Meanwhile, the interrogation of Lee Kwang-soo progressed, assisted, as legend has it, by four bottles of soju, the popular mild Korean liquor. Lee confessed that his boat had been involved in an espionage mission, and noted the crew had been instructed “to commit suicide to avoid capture.” The dead crewmen had been executed because they were “not strong and might have been captured.” It’s thought their deaths may have a punishment for their accidental grounding of the sub, or due to their lacking the combat skills necessary to escape back to North Korea.
Soo also revealed an important fact: his submarine had carried a total of twenty-six men, including the Special Forces personnel. This meant fourteen infiltrators were still unaccounted for. Starting at 10 a.m. the following morning, South Korean troops searching around the mountain lands around Gangdong-myeon engaged in the first of three firefights with dispersed teams of North Korean crew, killing seven by that afternoon at the cost of two wounded. Another four were killed in gun battles by the end of September, their bullet-riddled bodies displayed to the South Korean media, while one of the infiltrators killed a South Korean police officer on the twenty-ninth while he was leaving work in Gangbori. The three elite Reconnaissance Bureau operatives, however, were still on the run.
South Korean president Kim Young-sam had issued a statement on September 20 that he might be forced to retaliate if there were further provocation. Pyongyang replied that its spy sub had “encountered engine trouble and drifted south, leaving its crew with no other choice but to get to the enemy's land, which might cause armed conflict.” It also threatened retaliation for the deaths of the crew. When South Korean consular officer Choe Deok-geun was assassinated in Vladivostok on October 1, it was generally believed his death was arranged in revenge for the crew. The poison used to kill Choi was identical to the type found aboard the captured North Korean submarine, which by then had been towed to Tonghae for inspection.
The hunt for the North Korean agents would last forty-nine days as they sought to escape across the DMZ. On October 9, police found the bodies of three civilians who had been picking mushrooms near Tongdang-ri. Spent 5.56 millimeter casings from M16 assault rifles were found close to their bodies. Two weeks later, an off-duty Korean soldier was strangled to death .
Finally, on November 4, a civilian driver spotted two strange men crossing a highway near Inje, just twelves miles short of the border, and called the police. The following morning, South Korean troops cornered the two agents in a running gun battle on Hyangro Peak. The North Korean operatives responded with blazing M16s and more than a dozen hand grenades, killing three ROK soldiers before being shot to death. A diary found on their bodies recorded their killings of civilians and their journey across nearly eighty miles of South Korean territory.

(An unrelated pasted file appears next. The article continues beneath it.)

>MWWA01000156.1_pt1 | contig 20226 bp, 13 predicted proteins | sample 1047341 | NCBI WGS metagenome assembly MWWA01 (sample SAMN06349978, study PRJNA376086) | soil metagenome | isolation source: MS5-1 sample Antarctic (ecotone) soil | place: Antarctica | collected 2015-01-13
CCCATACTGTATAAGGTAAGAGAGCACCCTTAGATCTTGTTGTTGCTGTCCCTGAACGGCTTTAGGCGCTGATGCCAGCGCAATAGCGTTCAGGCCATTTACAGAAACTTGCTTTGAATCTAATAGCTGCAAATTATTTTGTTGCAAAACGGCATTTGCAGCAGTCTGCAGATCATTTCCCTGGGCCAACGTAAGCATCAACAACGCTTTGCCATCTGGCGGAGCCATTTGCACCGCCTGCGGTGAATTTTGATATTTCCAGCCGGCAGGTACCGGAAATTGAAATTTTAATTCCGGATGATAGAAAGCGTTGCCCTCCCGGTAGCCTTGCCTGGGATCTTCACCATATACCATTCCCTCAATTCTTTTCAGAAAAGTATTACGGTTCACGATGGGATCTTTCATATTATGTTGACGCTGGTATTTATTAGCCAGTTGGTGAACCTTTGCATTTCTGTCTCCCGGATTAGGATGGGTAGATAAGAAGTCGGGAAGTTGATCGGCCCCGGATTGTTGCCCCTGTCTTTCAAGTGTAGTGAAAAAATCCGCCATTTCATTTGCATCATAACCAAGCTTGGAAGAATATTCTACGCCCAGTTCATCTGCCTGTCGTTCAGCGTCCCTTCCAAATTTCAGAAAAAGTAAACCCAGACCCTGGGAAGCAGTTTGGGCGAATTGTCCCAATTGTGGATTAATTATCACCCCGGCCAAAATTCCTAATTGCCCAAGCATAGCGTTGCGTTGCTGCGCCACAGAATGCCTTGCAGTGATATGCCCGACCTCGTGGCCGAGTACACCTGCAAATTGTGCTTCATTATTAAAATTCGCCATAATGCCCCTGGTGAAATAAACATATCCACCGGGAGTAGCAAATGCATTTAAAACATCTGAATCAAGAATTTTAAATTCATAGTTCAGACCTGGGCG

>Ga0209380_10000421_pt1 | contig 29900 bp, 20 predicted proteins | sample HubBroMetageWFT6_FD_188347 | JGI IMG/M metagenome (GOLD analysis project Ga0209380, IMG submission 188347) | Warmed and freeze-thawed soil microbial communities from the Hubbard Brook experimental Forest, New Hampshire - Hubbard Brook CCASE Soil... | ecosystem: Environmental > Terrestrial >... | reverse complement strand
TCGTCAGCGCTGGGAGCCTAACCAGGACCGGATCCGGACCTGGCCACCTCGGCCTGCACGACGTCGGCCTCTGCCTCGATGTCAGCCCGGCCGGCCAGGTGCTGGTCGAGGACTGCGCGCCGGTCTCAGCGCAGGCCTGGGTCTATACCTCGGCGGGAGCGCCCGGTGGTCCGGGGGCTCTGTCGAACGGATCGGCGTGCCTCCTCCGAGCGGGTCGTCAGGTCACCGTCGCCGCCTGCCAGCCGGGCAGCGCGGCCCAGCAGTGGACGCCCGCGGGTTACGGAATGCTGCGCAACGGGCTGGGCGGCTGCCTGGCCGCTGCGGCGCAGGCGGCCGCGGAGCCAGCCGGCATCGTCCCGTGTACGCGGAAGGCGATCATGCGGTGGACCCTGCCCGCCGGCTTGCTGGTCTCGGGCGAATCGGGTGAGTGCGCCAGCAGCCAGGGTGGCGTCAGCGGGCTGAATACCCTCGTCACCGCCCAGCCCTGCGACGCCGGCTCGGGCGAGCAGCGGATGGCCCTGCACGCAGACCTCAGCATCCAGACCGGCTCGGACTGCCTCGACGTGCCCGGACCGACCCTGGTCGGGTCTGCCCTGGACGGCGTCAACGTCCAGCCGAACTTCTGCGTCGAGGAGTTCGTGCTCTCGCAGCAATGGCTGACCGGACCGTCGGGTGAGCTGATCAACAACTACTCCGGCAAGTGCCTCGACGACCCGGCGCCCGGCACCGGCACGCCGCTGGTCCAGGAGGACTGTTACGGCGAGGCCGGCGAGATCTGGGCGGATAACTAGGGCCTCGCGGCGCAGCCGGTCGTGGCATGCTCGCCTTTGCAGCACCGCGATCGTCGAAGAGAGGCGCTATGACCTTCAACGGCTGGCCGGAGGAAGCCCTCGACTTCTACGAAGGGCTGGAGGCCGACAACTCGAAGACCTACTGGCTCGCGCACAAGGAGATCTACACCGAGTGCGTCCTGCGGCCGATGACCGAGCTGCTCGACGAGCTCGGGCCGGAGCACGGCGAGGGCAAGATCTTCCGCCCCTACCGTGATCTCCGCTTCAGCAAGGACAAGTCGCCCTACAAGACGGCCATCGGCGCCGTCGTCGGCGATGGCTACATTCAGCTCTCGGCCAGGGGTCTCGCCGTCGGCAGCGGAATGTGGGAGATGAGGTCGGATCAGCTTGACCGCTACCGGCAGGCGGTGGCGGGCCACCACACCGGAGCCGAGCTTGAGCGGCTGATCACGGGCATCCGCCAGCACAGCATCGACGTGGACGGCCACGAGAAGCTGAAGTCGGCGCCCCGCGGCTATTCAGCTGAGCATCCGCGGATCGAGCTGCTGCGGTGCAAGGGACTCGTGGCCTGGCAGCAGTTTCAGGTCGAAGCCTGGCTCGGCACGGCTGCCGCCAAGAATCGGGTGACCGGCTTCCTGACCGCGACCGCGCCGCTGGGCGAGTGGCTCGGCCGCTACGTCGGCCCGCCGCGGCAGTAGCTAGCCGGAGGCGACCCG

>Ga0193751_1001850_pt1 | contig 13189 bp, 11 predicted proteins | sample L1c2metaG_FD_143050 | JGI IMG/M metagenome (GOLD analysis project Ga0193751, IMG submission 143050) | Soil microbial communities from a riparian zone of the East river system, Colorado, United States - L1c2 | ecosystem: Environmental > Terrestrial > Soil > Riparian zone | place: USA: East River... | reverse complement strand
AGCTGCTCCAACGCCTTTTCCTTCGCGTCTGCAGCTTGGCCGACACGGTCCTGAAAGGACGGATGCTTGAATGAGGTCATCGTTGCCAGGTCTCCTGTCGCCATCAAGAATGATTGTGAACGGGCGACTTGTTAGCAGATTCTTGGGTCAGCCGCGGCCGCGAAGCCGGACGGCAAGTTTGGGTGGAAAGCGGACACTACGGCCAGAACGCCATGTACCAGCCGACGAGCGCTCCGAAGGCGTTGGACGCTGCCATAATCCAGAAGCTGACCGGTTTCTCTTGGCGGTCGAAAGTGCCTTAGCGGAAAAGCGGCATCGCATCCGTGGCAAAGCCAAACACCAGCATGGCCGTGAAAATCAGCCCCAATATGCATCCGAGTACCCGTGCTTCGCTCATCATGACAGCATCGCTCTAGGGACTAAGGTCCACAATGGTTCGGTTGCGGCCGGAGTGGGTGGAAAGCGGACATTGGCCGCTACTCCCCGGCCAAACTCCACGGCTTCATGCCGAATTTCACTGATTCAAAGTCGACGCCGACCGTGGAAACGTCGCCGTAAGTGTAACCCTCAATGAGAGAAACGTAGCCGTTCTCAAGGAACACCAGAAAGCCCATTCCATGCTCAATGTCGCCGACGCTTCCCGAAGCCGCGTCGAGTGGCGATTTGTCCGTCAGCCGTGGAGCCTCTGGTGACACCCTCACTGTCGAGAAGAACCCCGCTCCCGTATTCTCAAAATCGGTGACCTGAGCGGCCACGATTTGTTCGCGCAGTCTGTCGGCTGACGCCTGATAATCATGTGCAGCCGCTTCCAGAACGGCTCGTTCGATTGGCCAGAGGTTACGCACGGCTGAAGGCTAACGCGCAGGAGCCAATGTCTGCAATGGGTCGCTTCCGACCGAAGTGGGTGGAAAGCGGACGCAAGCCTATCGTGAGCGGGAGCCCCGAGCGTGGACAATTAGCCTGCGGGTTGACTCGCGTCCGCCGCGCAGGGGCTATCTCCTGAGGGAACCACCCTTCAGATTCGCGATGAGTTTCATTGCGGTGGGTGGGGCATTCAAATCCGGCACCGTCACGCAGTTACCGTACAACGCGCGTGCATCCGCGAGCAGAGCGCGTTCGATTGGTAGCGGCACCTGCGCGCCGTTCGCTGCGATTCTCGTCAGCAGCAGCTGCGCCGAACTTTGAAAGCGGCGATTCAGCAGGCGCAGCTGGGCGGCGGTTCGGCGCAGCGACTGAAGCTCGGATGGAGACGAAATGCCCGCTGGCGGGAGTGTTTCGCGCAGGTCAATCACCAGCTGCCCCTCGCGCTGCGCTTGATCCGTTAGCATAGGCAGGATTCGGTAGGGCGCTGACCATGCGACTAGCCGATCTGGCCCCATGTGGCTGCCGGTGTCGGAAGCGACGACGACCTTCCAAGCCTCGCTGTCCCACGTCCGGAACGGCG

This marked the end of the manhunt, which cost the province over 200 billion won ($187 million) dollars in economic damage. The North Korean spies killed four civilians, eight soldiers, a policeman and a reservist attempting to escape. In return, of the twenty-six men aboard the submarine, only two remained alive. The third North Korean special force soldier, Li Chul-jin, is believed to have escaped.
On December 29, the North Korean government offered a rare statement of regret for the incident. In reciprocation, Seoul repatriated the cremated remains of the twenty-four North Korean agents the following day—the first ever such exchange between the two Koreas. Unfortunately, Pyongyang’s habits had not truly changed. Another one of its spy submarines would meet a terrible—and again, avoidable—fate a year and a half later off the coast of the South Korean city of Sokcho, but that is a tale for another time.
The failure to detect the spy submarine led to a shakeup of the Republic of Korea military, with twenty officers disciplined and two general relieved of their posts. In 2011, the South Korean military even staged a military exercise recreating the circumstances of the incident, in order to test whether it could respond more effectively.
The incident at Gangneung demonstrated how deeply the North Korean regime has indoctrinated its troops, to the point that they would commit murder and suicide rather than face capture. Indeed, they likely did not expect mercy from their own government in the event they were captured and repatriated to North Korea alive. This led to the tragic and needless deaths of dozens in an incident emblematic of the perpetual state of conflict and provocation Pyongyang has maintained between the two Koreas for more than a half a century.
As an interesting postscript to the event, Lee Kwang-soo, the captured helmsman, defected to South Korea and became a naval instructor. More than a decade later, he would speak out publicly that the sinking of the South Korean frigate Cheonan was the work of a North Korean submarine. As for the submarine he used to pilot, it is now on display in the Tongil Unification Park built at Gangneung.
Sébastien Roblin holds a master’s degree in conflict resolution from Georgetown University and served as a university instructor for the Peace Corps in China. He has also worked in education, editing and refugee resettlement in France and the United States. He currently writes on security and military history forWar Is Boring.